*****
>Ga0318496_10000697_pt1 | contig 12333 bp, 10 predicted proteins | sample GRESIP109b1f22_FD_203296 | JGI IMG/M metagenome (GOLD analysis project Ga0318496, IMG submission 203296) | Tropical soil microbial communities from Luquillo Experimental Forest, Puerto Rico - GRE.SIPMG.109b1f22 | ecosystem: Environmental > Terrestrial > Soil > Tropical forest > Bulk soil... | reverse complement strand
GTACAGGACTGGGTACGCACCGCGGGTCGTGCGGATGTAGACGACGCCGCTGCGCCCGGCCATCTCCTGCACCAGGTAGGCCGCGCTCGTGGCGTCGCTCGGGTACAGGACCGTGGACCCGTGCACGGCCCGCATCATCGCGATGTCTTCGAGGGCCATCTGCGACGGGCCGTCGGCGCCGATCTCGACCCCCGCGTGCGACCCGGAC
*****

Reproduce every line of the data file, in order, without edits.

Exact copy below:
>Ga0318496_10000697_pt1 | contig 12333 bp, 10 predicted proteins | sample GRESIP109b1f22_FD_203296 | JGI IMG/M metagenome (GOLD analysis project Ga0318496, IMG submission 203296) | Tropical soil microbial communities from Luquillo Experimental Forest, Puerto Rico - GRE.SIPMG.109b1f22 | ecosystem: Environmental > Terrestrial > Soil > Tropical forest > Bulk soil... | reverse complement strand
GTACAGGACTGGGTACGCACCGCGGGTCGTGCGGATGTAGACGACGCCGCTGCGCCCGGCCATCTCCTGCACCAGGTAGGCCGCGCTCGTGGCGTCGCTCGGGTACAGGACCGTGGACCCGTGCACGGCCCGCATCATCGCGATGTCTTCGAGGGCCATCTGCGACGGGCCGTCGGCGCCGATCTCGACCCCCGCGTGCGACCCGGAC